In your relationship with your Heavenly Father and Savior, please recognize that they are perfectly patient. The Savior taught the parable of the prodigal son to show that Heavenly Father’s eyes are fixed on us and He runs to us the second we move toward Him. His arm is outstretched for you, even when you’re not sure you want to reach for it.[i]
Elder Jeffrey R. Holland taught that if we study the life of the Savior, we will have a better understanding of the true nature of God and learn how perfect his patience, love, and grace is for us. He teaches that one of the purposes for the Savior’s earthly mission was for us to understand who God is and how he relates to us, his children.[ii] There is room and space for you to open up to their love for you. Continue to hold the spiritual ground you’ve gained and stay in the light. Your Heavenly Father and your Savior have not abandoned you.
Also, don’t forget that working with a specialized trauma therapist can help you unblock the wall between you and others. This type of treatment can help heal the scars that have built up over time, blocking the emotional, relational, and spiritual flow between you and others.
There will come a time when it doesn’t make sense to your body and emotions to stay as distant. Your desire to feel love can draw to toward the people who want to love you. Let them know you want to feel their love, but need their reassurance and support. Those who truly want to repair the broken bond with you will give you the time and space you need to feel their love. They will hold it out for you as long as it takes to reconnect with them.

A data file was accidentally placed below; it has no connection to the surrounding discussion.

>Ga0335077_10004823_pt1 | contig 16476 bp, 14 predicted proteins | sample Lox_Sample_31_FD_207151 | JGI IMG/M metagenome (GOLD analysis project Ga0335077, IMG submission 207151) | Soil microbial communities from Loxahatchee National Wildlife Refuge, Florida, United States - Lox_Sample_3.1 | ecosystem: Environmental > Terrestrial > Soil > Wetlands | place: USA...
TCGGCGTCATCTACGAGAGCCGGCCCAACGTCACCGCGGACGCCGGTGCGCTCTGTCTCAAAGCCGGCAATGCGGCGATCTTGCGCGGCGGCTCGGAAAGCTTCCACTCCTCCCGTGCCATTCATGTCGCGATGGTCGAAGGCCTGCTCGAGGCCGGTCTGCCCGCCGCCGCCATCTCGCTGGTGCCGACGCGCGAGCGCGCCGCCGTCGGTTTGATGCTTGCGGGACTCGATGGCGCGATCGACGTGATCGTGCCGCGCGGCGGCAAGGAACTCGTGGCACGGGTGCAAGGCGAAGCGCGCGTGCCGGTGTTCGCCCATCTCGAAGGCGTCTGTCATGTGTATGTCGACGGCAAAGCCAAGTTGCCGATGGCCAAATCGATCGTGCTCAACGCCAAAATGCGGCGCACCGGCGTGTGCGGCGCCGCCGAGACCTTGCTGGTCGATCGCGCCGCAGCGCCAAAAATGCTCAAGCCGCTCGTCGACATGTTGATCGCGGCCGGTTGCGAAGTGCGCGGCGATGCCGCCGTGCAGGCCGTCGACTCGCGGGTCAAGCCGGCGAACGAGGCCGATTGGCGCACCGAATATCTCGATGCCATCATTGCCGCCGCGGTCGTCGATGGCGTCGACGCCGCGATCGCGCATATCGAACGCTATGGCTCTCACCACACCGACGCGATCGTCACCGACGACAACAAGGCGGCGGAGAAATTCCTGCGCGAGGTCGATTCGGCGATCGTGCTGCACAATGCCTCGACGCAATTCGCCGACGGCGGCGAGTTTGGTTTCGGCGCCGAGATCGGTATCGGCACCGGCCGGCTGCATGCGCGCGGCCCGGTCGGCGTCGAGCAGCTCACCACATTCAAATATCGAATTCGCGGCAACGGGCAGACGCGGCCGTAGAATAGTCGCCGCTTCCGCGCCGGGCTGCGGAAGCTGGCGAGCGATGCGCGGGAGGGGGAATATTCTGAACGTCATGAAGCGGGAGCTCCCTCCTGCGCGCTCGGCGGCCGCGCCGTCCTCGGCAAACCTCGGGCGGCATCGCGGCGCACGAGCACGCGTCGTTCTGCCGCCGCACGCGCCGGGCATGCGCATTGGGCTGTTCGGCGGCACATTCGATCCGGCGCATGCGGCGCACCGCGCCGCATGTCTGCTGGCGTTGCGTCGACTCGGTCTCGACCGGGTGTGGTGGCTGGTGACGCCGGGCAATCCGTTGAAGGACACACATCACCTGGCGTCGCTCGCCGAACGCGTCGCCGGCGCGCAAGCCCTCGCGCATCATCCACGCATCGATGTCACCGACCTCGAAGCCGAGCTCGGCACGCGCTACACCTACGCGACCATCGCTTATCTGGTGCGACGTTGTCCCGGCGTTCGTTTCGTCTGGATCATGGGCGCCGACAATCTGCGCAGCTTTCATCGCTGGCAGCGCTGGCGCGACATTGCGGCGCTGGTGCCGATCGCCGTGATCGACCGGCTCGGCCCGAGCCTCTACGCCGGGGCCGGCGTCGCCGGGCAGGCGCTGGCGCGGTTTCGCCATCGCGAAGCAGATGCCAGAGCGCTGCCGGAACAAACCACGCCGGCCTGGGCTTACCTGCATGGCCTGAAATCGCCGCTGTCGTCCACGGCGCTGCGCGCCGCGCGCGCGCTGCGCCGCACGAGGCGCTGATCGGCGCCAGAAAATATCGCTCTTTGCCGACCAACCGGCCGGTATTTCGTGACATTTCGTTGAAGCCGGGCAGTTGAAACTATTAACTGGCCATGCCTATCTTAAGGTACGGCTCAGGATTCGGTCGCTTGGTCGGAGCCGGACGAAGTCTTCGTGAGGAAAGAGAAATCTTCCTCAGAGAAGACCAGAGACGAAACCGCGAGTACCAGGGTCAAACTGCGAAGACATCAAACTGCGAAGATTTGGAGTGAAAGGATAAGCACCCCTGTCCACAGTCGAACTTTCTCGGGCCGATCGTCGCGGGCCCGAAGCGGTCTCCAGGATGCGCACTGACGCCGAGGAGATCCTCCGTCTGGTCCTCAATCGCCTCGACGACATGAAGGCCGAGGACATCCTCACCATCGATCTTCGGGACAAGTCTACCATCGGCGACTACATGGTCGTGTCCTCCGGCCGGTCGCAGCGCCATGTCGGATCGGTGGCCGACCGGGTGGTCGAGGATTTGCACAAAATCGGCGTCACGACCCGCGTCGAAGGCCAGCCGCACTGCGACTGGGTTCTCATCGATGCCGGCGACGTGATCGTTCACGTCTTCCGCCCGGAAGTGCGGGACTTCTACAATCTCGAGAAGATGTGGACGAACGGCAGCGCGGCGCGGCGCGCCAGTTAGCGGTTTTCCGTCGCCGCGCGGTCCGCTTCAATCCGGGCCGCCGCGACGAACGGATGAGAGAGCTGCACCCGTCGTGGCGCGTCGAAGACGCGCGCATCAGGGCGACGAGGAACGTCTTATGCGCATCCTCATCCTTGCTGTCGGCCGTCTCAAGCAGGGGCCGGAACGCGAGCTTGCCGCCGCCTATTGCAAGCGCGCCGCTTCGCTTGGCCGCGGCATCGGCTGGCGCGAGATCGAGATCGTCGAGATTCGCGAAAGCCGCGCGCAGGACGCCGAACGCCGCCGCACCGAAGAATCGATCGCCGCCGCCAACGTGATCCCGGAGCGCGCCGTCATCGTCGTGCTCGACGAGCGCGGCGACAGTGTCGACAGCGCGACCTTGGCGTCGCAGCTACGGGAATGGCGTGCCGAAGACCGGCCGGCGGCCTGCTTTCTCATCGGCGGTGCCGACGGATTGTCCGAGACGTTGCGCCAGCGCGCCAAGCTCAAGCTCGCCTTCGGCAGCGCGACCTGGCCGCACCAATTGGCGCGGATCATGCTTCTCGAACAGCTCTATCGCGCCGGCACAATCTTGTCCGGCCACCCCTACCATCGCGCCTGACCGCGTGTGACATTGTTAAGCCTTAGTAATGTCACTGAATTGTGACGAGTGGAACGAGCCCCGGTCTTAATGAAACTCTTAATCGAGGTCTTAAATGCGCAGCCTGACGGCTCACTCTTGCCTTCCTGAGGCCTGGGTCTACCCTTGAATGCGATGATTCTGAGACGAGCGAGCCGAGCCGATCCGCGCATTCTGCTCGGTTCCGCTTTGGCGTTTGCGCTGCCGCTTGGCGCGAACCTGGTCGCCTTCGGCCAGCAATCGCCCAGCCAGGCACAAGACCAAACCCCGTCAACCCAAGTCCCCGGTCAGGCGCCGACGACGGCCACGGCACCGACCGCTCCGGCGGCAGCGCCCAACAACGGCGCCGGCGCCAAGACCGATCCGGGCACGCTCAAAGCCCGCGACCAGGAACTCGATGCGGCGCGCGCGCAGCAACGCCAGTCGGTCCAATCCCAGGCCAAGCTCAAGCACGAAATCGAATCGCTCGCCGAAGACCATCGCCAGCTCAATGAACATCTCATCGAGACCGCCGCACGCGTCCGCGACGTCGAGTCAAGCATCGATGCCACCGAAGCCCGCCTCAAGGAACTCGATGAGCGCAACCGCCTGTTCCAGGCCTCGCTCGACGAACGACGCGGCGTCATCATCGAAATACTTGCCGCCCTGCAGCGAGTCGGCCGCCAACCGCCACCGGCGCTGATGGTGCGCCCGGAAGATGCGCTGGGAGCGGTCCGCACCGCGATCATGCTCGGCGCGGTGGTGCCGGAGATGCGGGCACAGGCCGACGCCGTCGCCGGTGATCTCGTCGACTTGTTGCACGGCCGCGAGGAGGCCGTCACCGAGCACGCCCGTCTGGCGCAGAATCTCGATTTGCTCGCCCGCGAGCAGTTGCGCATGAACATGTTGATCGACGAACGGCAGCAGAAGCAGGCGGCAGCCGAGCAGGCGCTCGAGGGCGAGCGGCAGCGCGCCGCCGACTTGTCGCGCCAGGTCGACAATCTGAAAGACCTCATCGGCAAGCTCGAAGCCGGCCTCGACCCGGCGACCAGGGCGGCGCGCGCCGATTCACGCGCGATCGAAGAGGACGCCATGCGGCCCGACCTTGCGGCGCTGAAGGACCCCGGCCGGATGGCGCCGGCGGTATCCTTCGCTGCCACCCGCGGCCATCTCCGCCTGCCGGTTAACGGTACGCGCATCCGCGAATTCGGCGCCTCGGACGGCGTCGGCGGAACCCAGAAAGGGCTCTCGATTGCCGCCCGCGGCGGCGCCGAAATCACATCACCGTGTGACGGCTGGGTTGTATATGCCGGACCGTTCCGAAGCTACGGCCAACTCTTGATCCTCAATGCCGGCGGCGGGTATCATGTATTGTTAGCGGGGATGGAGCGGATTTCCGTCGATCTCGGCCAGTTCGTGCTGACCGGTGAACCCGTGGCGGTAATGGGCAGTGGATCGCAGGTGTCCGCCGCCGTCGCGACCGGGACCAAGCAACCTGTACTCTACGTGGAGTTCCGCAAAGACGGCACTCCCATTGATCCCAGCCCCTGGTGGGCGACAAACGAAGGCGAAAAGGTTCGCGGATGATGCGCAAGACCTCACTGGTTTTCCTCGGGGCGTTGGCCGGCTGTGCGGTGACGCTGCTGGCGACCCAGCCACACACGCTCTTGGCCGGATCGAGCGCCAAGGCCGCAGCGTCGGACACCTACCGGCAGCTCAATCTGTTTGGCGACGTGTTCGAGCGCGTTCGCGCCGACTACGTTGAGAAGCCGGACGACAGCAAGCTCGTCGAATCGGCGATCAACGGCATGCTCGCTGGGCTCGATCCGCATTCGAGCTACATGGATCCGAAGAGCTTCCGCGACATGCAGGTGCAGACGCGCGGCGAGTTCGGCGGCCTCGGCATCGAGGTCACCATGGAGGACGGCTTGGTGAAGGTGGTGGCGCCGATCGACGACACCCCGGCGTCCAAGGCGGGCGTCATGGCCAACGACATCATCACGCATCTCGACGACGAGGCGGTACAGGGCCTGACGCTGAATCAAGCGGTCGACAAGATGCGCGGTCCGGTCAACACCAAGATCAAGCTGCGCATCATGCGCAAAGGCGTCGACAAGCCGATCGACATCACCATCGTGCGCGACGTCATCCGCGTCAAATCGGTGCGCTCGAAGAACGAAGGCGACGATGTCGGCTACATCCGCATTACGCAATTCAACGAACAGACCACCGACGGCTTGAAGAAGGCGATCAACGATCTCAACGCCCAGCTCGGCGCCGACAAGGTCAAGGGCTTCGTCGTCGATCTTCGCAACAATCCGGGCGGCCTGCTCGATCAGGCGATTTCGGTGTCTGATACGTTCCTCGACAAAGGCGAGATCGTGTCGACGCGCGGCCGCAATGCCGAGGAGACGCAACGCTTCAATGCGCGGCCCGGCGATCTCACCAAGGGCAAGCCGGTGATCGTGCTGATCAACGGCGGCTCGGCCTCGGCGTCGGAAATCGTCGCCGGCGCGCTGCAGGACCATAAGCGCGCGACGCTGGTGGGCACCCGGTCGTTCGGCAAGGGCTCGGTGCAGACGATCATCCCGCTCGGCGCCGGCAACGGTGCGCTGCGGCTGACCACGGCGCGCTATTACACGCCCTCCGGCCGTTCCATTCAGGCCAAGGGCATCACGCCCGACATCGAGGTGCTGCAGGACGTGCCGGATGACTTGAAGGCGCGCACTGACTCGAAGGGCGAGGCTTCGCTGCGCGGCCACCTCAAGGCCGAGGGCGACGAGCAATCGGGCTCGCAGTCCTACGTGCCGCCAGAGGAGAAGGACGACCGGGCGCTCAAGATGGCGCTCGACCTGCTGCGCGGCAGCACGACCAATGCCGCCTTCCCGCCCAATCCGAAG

As you consistently work in all of these different areas and continue to seek light and connection from your Heavenly Father, you will heal. Please don’t give up hope and believe that you can’t ever love again. Even though your wounds are real, you are still capable of feeling love again.
Geoff will answer a new family and relationship question every Friday. You can email your question to him at firstname.lastname@example.org
About the Author
Geoff Steurer is a licensed marriage and family therapist in St. George, UT. He is the owner of Alliant Counseling and Education (www.alliantcounseling.com) and the founding director of LifeStar of St. George, an outpatient treatment program for couples and individuals impacted by pornography and sexual addiction (www.lifestarstgeorge.com). He is the co-author of “Love You, Hate the Porn: Healing a Relationship Damaged by Virtual Infidelity”, available at Deseret Book, and the audio series “Strengthening Recovery Through Strengthening Marriage”, available at www.marriage-recovery.com. He also writes a weekly relationship column for the St. George News (www.stgnews.com). He holds a bachelors degree from BYU in communications studies and a master’s degree in marriage and family therapy from Auburn University. He served a full-time mission to the Dominican Republic. He is married to Jody Young Steurer and they are the parents of four children.
[i] 2 Nephi 19:12